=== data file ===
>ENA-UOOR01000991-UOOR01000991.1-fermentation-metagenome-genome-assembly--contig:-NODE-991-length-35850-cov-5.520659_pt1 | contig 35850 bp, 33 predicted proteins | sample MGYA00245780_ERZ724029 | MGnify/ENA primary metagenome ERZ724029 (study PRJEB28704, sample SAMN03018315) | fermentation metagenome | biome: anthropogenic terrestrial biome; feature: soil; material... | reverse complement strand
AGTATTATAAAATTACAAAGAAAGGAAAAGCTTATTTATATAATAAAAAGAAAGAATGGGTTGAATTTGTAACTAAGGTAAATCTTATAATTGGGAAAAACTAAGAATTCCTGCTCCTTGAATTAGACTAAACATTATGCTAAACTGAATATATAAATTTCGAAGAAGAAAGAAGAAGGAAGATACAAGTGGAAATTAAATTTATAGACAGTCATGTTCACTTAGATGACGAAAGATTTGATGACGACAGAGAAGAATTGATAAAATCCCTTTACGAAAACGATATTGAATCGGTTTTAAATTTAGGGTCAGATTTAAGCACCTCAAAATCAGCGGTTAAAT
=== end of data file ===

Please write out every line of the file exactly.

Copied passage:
>ENA-UOOR01000991-UOOR01000991.1-fermentation-metagenome-genome-assembly--contig:-NODE-991-length-35850-cov-5.520659_pt1 | contig 35850 bp, 33 predicted proteins | sample MGYA00245780_ERZ724029 | MGnify/ENA primary metagenome ERZ724029 (study PRJEB28704, sample SAMN03018315) | fermentation metagenome | biome: anthropogenic terrestrial biome; feature: soil; material... | reverse complement strand
AGTATTATAAAATTACAAAGAAAGGAAAAGCTTATTTATATAATAAAAAGAAAGAATGGGTTGAATTTGTAACTAAGGTAAATCTTATAATTGGGAAAAACTAAGAATTCCTGCTCCTTGAATTAGACTAAACATTATGCTAAACTGAATATATAAATTTCGAAGAAGAAAGAAGAAGGAAGATACAAGTGGAAATTAAATTTATAGACAGTCATGTTCACTTAGATGACGAAAGATTTGATGACGACAGAGAAGAATTGATAAAATCCCTTTACGAAAACGATATTGAATCGGTTTTAAATTTAGGGTCAGATTTAAGCACCTCAAAATCAGCGGTTAAAT